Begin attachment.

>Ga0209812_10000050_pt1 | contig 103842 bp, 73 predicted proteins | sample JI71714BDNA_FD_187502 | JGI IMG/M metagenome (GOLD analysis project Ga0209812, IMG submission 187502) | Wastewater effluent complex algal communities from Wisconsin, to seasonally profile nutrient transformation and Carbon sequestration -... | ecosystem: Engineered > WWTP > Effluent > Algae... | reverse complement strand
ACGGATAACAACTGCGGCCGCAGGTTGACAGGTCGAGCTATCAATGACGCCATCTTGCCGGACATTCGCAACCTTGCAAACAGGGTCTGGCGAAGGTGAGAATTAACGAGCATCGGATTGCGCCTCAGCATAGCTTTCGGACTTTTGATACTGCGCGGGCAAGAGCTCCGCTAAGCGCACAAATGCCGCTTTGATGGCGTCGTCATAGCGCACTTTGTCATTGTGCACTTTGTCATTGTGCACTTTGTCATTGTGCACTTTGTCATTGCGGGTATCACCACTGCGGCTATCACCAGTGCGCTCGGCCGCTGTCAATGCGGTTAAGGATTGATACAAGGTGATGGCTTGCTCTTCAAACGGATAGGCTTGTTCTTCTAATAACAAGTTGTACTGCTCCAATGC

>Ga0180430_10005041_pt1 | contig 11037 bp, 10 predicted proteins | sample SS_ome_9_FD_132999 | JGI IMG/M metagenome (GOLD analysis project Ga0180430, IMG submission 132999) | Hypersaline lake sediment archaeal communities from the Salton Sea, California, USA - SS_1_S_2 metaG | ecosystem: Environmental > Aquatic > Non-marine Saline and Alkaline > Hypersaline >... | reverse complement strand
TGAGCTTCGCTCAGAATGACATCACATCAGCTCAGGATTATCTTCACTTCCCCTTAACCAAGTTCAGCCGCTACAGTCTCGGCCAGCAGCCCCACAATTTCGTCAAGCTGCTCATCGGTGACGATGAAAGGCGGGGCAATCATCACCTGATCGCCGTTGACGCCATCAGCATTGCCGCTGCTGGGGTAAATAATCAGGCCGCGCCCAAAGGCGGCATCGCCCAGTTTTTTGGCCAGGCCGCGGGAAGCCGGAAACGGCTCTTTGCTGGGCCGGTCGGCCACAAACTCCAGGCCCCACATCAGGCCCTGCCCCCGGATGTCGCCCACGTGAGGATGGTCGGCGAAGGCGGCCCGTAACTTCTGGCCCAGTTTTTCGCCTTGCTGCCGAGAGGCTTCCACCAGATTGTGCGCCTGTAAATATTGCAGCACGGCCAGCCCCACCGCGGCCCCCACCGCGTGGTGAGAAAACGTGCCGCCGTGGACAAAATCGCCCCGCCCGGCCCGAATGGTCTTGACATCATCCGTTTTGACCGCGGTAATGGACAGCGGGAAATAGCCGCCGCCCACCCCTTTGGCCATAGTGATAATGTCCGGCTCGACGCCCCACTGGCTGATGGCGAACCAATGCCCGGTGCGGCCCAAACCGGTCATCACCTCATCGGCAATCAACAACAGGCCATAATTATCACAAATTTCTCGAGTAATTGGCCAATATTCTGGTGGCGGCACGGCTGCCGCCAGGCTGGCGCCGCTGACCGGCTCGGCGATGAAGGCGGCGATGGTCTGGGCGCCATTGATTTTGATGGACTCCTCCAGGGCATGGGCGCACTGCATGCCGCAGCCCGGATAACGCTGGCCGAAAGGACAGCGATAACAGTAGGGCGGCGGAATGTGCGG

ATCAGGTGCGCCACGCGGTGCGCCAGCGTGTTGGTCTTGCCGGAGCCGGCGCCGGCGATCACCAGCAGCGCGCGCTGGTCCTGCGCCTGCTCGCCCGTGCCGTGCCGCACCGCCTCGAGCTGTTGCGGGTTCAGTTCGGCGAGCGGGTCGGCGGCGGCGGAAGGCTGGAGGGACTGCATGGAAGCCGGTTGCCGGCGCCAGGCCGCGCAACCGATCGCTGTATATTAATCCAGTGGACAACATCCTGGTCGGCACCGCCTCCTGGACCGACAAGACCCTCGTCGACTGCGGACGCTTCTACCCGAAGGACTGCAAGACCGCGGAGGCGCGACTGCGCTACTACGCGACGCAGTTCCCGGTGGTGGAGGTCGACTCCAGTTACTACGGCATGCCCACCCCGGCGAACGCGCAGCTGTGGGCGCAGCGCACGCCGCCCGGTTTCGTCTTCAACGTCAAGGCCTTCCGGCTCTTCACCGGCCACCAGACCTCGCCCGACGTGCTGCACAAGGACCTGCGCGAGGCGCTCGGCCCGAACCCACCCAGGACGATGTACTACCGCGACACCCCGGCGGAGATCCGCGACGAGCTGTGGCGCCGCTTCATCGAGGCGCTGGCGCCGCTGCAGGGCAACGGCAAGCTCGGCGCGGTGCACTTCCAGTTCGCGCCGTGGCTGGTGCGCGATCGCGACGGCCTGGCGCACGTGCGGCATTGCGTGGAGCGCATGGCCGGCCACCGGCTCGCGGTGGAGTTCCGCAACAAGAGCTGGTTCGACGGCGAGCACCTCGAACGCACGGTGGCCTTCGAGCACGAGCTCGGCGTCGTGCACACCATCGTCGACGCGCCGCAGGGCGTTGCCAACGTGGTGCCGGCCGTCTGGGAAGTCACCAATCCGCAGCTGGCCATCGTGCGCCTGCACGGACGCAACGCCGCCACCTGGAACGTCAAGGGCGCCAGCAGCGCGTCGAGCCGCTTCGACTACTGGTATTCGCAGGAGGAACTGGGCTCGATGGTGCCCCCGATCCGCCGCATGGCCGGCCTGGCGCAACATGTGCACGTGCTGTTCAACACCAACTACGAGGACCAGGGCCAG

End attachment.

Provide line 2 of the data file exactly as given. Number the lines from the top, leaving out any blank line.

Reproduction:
ACGGATAACAACTGCGGCCGCAGGTTGACAGGTCGAGCTATCAATGACGCCATCTTGCCGGACATTCGCAACCTTGCAAACAGGGTCTGGCGAAGGTGAGAATTAACGAGCATCGGATTGCGCCTCAGCATAGCTTTCGGACTTTTGATACTGCGCGGGCAAGAGCTCCGCTAAGCGCACAAATGCCGCTTTGATGGCGTCGTCATAGCGCACTTTGTCATTGTGCACTTTGTCATTGTGCACTTTGTCATTGTGCACTTTGTCATTGCGGGTATCACCACTGCGGCTATCACCAGTGCGCTCGGCCGCTGTCAATGCGGTTAAGGATTGATACAAGGTGATGGCTTGCTCTTCAAACGGATAGGCTTGTTCTTCTAATAACAAGTTGTACTGCTCCAATGC